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Study Reveals 40% of Workplace-Insured Americans Delay Healthcare Due to Cost

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The study suggests financial barriers are negatively impacting the wellbeing, productivity and healthcare experiences of Americans with employer-sponsored insurance.

Nearly 40% of workplace-insured Americans reported delaying their healthcare due to cost concerns, according to a recent study conducted by Paytient. Paytient sheds light in their study on the challenges faced by workplace-insured Americans in accessing healthcare.

Paytient provides companies and their employees a way to pay for healthcare over time.

The study, "The Hidden Lives of Workplace-Insured Americans," sheds light on who financial barriers are negatively impacting the wellbeing, productivity of patients with employer-sponsored insurance.

Over a six-month period, researchers at Paytient interviewed thousands of employed Americans with employer-sponsored insurance. The study focused on individuals across various income levels, occupations and regions to ensure a diverse representation.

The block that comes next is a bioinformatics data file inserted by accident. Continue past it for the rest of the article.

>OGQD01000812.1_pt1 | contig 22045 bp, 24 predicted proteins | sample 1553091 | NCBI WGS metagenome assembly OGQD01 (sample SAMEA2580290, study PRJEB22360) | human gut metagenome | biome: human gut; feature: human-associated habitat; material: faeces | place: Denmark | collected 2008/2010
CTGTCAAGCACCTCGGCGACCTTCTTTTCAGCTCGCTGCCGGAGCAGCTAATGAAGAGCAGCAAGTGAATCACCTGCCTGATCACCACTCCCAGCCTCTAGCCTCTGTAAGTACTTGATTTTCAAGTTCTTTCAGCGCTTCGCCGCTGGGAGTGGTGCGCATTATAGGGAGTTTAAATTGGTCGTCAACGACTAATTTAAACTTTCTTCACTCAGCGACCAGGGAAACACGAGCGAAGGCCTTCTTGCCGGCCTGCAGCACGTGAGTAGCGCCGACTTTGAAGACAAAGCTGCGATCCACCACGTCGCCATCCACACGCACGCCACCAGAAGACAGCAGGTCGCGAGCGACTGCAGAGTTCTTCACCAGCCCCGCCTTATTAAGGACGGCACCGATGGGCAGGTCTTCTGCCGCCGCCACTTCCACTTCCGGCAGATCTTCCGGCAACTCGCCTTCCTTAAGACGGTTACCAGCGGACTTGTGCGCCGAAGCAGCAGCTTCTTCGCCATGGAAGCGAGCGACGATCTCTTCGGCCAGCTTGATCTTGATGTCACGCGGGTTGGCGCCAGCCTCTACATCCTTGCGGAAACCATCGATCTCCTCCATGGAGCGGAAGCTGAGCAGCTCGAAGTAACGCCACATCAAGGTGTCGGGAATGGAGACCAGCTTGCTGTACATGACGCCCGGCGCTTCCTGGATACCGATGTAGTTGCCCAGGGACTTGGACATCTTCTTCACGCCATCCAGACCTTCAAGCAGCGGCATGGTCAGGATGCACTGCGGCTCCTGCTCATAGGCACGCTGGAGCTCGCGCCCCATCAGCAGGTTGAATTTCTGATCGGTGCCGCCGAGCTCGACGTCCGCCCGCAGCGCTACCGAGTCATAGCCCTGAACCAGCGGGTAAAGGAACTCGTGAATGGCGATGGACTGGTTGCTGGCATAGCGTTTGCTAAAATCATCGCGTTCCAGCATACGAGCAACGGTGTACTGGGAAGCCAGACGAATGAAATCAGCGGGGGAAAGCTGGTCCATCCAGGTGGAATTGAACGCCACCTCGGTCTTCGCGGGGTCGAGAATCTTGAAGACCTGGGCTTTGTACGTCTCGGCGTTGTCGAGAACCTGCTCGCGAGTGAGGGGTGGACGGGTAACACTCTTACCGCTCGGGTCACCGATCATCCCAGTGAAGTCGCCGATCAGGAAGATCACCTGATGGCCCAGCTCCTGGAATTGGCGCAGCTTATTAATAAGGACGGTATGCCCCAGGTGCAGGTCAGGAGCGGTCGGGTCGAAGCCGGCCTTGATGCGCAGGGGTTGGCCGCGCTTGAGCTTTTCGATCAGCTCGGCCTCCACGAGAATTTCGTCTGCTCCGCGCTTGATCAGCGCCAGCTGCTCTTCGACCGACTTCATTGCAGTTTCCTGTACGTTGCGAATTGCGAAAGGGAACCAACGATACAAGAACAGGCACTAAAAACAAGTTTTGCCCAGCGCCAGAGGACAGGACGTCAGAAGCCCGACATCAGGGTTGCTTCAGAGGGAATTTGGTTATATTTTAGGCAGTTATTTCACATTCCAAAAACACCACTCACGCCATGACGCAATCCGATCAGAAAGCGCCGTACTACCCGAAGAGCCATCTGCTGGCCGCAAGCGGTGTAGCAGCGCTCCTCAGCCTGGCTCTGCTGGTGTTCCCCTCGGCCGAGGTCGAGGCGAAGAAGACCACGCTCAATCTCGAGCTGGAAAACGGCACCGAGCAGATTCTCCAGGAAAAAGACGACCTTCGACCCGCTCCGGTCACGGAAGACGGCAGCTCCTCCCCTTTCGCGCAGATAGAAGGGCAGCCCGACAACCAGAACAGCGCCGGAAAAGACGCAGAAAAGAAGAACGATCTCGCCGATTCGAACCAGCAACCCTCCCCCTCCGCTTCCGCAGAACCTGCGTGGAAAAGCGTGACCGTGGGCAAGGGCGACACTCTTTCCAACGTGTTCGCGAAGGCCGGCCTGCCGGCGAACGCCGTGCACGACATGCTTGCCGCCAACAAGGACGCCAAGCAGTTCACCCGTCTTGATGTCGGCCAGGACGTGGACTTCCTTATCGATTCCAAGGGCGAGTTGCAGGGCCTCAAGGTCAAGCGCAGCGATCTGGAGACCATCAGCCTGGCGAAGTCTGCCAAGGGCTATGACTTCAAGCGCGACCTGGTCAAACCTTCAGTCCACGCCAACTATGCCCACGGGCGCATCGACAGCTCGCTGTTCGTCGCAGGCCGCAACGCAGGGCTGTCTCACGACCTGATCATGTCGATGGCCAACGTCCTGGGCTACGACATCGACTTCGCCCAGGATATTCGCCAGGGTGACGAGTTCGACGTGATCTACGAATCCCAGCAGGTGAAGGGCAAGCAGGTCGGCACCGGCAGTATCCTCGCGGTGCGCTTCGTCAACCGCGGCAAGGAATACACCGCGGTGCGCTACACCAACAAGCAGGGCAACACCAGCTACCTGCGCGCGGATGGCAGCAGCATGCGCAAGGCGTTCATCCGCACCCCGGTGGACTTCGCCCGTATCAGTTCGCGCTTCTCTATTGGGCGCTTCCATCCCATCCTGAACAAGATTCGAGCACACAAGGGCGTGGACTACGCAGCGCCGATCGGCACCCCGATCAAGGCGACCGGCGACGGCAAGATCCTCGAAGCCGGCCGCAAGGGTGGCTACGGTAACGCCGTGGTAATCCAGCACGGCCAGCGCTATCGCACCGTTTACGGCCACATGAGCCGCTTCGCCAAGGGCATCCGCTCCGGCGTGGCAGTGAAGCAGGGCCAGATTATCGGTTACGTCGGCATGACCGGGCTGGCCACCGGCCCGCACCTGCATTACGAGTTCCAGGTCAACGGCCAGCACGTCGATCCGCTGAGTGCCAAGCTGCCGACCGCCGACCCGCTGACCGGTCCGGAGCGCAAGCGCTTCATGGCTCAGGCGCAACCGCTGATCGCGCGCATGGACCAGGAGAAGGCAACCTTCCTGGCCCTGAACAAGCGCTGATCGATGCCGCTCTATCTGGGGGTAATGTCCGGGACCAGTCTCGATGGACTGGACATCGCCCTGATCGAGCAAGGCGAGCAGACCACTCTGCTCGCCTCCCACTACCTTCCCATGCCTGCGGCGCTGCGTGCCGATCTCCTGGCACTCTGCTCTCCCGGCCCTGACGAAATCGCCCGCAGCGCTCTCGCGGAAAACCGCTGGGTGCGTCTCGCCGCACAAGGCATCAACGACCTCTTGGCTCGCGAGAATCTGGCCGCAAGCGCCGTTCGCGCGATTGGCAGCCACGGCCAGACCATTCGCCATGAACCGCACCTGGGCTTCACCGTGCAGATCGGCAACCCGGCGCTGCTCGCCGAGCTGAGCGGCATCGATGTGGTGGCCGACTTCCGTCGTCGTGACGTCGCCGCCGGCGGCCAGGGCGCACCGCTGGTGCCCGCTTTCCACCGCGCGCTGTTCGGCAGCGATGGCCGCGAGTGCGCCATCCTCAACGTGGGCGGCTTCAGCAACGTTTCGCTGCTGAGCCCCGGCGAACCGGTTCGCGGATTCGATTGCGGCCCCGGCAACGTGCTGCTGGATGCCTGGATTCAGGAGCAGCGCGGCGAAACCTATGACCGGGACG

Among the study’s key findings, one in six respondents disclosed that their work was adversely affected by untreated health issues due to financial constraints, with 69% admitting to being distracted by pain while at work.

Additionally, 45% of workplace-insured Americans failed to meet their single coverage deductible in 2023, falling short by an average of $1,482.

The study also highlighted the types of care most commonly delayed by workplace-insured Americans, with dental care, specialist referrals,and primary care ranking among the top three.

In addition, it revealed that almost 20 million people sought care at the emergency room due to prolonged delays in seeking treatment, and 38% experienced worsening health conditions as a result of deferred care.

Financial challenges also took a toll on mental health with 34% reporting negative impacts, and 17% indicating that delaying care resulted in higher treatment costs.

What’s more concerning is that 17% of workplace-insured Americans even resorted to leaving their jobs in hopes of better healthcare affordability, while 19% worked multiple jobs simultaneously to cover medical expenses.

Brian Whorley, founder and CEO of Paytient, emphasized the urgency of addressing the financial insecurity faced by insured Americans.

"The results of this study spotlight the invisible insecurity of insured Americans as health insurance alone no longer guarantees access to care," Whorley said.

In addition, he advocated for employers to play a proactive role in ensuring their employees have access to affordable healthcare.

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